Fix Interoperability Problems Before Implementing Meaningful Use, AAFP Tells ONC

Tuesday, Oct. 6, 2015

Leslie Champlin
Senior Public Relations Strategist
American Academy of Family Physicians
(800) 274-2237, Ext. 5224

LEAWOOD, Kan. — The federal government should solve the lack of communication and interoperability among health information technology systems before penalizing physicians for not meeting Meaningful Use Stage 2 requirements.

That was the message from the American Academy of Family Physicians in a letter to Karen DeSalvo, MD, national coordinator for health information technology. In the letter, the AAFP called on the ONC to delay implementing meaningful use regulations until electronic health records are truly interoperable. To date, progress in that effort has been a “dismal failure,” wrote AAFP Board Chair Robert Wergin, MD.

Current health IT infrastructure and products “are not efficient or effective” and make interoperability more of a challenge, Wergin wrote. Although ONC has published a roadmap for health IT interoperability, “we need more than a roadmap; we need action. …While we appreciate this national interoperability roadmap and its demonstration of ONC’s responsiveness to the health care community, we do not sense the necessary level of urgency to achieve this important goal and call on ONC to further accelerate this work.”

Implementing meaningful use without first achieving system-wide interoperability practically dooms physicians’ efforts to comply with payment regulations under the Medicare Access and CHIP Reauthorization Act. Family physicians continue to hand-type vital patient information from colleagues and hospitals into their computers -- “doing the work health IT should be automating” -- taking time away from patient care. Adding insult to injury, current regulations put the entire burden for achieving interoperability on physicians, without expecting vendors to improve inter-system communication and holding them accountable.

“The current bloated, semantically poor documents are not able to be interpreted by their certified EHR technology,” Wergin wrote. “Instead, physicians must view the documents on the screen, just as they would a fax, to find the important information. Then they must re-key that information into their EHR if they want to incorporate some of the summary information into the patient’s record.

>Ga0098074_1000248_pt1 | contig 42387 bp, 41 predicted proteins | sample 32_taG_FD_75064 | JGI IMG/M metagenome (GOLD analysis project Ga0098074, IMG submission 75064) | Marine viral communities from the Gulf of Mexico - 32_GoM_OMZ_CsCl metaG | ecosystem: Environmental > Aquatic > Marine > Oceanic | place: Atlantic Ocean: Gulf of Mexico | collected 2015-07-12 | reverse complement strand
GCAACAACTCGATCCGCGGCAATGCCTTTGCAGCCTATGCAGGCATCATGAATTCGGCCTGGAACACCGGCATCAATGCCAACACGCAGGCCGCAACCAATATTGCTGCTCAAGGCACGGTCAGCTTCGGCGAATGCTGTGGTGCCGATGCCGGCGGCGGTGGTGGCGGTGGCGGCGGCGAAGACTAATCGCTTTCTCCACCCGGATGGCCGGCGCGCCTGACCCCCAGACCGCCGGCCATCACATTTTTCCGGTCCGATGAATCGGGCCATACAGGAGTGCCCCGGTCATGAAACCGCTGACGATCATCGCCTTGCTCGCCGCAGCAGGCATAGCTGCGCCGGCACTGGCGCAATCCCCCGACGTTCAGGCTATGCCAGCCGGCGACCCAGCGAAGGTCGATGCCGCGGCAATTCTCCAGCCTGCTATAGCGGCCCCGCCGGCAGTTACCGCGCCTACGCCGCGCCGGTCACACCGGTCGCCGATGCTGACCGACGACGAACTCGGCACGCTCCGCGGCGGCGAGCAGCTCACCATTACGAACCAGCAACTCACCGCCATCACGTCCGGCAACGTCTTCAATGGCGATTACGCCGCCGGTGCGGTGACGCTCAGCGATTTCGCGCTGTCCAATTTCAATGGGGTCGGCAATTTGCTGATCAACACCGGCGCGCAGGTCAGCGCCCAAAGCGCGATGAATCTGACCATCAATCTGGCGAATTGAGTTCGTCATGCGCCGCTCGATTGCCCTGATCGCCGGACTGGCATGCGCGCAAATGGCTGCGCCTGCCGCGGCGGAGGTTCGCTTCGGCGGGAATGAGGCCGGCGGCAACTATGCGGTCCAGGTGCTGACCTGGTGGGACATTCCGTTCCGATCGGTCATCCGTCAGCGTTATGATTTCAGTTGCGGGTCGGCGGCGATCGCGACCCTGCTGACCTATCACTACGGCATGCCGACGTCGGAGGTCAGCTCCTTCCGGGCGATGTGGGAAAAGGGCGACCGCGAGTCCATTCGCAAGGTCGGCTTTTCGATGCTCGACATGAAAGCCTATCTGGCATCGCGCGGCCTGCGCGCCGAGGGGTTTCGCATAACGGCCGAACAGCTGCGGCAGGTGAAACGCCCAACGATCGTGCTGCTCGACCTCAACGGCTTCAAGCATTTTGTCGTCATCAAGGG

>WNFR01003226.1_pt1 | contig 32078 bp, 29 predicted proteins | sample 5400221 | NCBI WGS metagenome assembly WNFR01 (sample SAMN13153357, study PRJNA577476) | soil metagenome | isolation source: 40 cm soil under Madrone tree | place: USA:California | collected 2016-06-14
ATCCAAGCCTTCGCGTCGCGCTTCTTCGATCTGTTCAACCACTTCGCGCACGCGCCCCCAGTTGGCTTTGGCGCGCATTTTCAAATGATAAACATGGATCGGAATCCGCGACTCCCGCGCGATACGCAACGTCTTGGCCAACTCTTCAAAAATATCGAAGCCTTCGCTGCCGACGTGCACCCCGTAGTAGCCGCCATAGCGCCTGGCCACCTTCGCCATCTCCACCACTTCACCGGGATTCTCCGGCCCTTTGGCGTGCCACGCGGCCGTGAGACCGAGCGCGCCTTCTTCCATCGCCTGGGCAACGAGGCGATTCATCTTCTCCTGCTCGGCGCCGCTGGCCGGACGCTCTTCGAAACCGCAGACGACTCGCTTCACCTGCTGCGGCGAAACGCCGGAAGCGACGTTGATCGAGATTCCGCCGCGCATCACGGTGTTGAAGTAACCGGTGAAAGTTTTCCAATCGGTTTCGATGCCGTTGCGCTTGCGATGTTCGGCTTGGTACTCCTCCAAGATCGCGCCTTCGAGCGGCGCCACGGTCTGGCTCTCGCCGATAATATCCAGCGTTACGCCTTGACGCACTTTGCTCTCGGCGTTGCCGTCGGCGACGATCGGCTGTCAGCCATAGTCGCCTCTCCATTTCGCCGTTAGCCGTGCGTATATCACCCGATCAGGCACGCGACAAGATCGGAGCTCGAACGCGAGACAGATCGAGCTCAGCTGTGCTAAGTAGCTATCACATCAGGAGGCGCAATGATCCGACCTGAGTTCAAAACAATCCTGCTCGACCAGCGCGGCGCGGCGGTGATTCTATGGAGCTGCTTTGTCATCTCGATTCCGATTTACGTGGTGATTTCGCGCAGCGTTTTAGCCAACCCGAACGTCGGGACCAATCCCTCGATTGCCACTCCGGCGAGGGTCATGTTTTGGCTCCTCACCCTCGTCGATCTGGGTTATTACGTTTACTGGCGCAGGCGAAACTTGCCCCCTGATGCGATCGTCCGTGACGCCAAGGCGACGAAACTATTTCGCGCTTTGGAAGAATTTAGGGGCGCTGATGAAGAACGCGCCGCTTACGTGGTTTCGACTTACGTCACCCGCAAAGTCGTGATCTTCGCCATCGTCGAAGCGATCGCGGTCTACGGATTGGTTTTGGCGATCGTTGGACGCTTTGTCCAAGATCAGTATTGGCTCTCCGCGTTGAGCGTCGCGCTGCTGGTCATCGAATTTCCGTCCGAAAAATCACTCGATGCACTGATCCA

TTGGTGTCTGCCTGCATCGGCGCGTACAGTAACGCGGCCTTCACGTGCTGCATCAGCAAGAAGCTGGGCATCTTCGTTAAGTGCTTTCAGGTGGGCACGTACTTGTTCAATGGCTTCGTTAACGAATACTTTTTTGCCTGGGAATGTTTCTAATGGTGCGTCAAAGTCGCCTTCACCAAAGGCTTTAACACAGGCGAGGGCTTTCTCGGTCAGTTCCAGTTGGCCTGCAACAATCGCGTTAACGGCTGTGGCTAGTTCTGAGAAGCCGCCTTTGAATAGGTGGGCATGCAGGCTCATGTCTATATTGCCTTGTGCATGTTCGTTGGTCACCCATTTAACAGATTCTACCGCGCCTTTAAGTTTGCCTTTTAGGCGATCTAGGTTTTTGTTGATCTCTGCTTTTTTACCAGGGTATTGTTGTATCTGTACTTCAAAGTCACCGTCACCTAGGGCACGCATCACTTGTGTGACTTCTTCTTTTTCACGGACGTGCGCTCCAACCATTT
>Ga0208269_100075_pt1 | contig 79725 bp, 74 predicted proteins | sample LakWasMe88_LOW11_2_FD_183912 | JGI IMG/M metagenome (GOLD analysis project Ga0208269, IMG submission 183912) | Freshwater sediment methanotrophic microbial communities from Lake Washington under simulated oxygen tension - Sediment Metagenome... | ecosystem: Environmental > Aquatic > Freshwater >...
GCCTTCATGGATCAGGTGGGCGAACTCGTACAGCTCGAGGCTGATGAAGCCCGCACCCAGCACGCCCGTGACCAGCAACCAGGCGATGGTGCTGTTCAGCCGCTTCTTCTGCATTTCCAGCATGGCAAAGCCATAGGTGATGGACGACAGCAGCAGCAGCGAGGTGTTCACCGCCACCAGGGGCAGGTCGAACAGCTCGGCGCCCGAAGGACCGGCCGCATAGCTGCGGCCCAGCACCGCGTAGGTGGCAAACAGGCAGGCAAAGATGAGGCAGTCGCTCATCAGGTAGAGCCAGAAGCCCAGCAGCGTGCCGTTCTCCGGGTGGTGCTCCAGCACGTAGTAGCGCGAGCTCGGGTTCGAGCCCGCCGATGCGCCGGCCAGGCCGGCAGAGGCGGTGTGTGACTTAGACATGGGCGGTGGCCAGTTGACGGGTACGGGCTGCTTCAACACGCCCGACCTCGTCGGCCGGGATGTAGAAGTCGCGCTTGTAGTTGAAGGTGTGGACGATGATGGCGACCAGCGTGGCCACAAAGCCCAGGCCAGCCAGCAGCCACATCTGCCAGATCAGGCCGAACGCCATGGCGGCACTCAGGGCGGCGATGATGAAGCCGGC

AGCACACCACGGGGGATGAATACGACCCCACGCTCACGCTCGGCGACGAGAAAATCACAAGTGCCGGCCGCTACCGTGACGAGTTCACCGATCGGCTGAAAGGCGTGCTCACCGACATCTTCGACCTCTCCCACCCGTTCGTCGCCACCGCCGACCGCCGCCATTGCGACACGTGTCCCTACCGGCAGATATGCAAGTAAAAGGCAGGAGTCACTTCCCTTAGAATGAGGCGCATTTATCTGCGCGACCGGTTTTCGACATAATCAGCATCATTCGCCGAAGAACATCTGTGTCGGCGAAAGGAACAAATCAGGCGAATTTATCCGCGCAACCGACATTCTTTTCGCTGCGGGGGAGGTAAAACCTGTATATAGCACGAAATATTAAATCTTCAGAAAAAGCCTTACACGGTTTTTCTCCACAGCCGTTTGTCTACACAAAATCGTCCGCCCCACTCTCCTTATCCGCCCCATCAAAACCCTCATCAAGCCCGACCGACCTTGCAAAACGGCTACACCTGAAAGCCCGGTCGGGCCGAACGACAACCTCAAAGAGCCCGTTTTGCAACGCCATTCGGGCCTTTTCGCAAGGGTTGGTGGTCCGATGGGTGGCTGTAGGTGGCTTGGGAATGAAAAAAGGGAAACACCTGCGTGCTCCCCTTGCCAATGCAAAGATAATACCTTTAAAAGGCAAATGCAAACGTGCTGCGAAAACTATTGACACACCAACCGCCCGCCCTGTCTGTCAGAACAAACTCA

“Our members have become the interoperable components of the health care system today rather than the technology. That is unacceptable given the power of today’s information technology, and we believe this is the fault of the vendors and their lack of accountability while reaping huge profits from the HITECH act. Vendors, not providers, must be held fiscally accountable for not yet achieving an appropriate level of interoperability.”

Although “the hard work is ahead,” Wergin said. “The AAFP is dedicated to continue our work to achieve interoperability, which is fundamental to continuity of care, care coordination and the achievement of effective health IT solutions.”

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Founded in 1947, the American Academy of Family Physicians represents 136,700 physicians and medical students nationwide, and it is the only medical society devoted solely to primary care.

Family physicians conduct approximately one in five of the total medical office visits in the United States per year – more than any other specialty. Family physicians provide comprehensive, evidence-based, and cost-effective care dedicated to improving the health of patients, families and communities. Family medicine’s cornerstone is an ongoing and personal patient-physician relationship where the family physician serves as the hub of each patient’s integrated care team. More Americans depend on family physicians than on any other medical specialty.

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